Ethiopia: ‘Incomplete but troubling picture’ reveals impact of Tigray crisis on children
Humanitarians are learning more about the dire situation of children in Ethiopia’s Tigray region, where fighting continues between Government troops and regional forces of the Tigray People’s Liberation Front (TPLF).
“The partial picture emerging of the impact the crisis in Tigray has had on children – and the systems and services they rely on – make clear that children are in acute need of protection and assistance”, the agency said in a press release.
“Crucially, the humanitarian community still needs to get beyond major cities and towns into the rural areas, where most of the population live, in order to have a true picture of needs.”
Separation and deep psychological stress
A UNICEF team accompanied by regional health officials travelled to the town of Shire, in Central Tigray, from 4-7 February, bringing six trucks of emergency supplies. This marked the first UN mission there since the conflict began in November.
Shire has a population of approximately 170,000, and now hosts at least 52,000 internally displaced people (IDPs). UNICEF and the International Committee of the Red Cross (ICRC) are trucking water to the town, where there was no drinking water as the water treatment plant is not functioning. The mobile network, Internet and banking services are still not working.
Many IDPs are sheltering in schools, none of which are operational, and conditions at displacement sites are dire.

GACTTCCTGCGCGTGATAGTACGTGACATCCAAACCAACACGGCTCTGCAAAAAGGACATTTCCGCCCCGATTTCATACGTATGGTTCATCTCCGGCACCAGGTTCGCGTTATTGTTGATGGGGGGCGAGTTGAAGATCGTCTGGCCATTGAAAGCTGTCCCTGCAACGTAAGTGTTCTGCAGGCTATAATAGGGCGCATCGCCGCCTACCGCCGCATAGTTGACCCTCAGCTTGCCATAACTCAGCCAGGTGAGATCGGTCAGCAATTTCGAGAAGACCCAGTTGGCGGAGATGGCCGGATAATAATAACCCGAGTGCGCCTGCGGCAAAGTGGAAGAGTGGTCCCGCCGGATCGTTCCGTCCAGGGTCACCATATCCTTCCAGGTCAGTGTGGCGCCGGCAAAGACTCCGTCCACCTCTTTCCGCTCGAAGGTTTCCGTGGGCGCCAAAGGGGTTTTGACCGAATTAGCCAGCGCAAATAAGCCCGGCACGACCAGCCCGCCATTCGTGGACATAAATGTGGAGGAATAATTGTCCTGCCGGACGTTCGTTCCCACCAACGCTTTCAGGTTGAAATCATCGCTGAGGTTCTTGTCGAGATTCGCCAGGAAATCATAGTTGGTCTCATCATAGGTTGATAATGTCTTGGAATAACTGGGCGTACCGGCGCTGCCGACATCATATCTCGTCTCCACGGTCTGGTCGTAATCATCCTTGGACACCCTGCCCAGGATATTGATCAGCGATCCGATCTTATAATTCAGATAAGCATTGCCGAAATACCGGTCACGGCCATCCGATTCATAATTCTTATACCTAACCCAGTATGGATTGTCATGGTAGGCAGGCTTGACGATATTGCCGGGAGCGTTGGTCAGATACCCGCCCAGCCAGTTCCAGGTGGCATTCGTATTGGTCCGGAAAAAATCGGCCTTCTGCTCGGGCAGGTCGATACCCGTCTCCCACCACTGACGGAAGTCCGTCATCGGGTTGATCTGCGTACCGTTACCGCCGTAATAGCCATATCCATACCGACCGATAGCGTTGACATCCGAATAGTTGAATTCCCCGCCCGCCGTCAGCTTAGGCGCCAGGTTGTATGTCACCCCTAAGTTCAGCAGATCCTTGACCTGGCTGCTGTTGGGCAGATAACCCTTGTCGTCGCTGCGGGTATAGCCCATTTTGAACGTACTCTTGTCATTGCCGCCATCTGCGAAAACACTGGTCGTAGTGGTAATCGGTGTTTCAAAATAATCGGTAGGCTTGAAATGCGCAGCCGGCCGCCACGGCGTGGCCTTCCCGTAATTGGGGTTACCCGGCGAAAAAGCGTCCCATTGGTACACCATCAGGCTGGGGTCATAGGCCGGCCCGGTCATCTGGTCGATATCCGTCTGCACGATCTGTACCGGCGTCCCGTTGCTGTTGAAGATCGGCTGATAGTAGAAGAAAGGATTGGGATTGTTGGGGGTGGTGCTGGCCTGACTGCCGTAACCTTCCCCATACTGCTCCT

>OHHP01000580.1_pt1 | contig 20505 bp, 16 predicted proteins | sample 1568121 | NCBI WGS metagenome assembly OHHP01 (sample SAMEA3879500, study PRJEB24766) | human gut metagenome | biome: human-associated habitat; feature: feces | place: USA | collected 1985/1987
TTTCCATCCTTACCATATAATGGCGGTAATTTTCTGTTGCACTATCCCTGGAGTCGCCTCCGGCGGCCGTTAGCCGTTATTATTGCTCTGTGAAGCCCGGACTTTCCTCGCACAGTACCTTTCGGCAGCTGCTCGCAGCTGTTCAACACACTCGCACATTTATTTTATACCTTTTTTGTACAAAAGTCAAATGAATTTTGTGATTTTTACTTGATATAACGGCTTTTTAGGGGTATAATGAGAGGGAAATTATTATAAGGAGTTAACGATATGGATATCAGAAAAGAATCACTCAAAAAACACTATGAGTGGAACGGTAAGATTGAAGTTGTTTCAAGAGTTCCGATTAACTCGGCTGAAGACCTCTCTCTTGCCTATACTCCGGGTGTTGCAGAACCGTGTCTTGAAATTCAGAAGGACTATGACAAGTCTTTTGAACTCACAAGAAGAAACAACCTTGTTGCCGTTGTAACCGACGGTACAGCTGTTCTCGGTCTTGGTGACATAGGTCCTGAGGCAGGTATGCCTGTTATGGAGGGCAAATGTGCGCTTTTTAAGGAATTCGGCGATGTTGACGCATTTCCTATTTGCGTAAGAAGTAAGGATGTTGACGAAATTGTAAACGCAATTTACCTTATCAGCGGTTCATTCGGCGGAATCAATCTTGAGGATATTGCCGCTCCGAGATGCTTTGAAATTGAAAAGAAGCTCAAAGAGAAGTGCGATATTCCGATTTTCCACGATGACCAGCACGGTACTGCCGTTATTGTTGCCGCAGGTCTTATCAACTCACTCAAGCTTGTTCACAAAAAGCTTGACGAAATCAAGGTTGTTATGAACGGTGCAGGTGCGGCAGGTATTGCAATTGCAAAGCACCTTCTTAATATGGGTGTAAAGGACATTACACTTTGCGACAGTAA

“Many families were separated as they fled, and there were many unaccompanied or separated children among the IDPs”, said UNICEF. “Many families reported deep psychosocial distress and said they did not feel it was safe to return home, speaking of a persistent and pervasive fear of present and future harm.”
Grave threats for malnourished children
The displaced people said food is their most urgent need. An assessment conducted by UNICEF partners found prevalence of severe acute malnutrition, which is potentially life threatening, was above emergency levels set by the World Health Organization (WHO).
“The very real risk of disease outbreak, coupled with poor access to water, sanitation, hygiene and health services, rising food insecurity and inflation in food prices, poses grave threats for malnourished children”, the agency warned.
UNICEF has dispatched some 655 metric tonnes of supplies to the area, including emergency health kits, therapeutic food and high energy biscuits, and personal protective equipment. Additional supplies are on the way.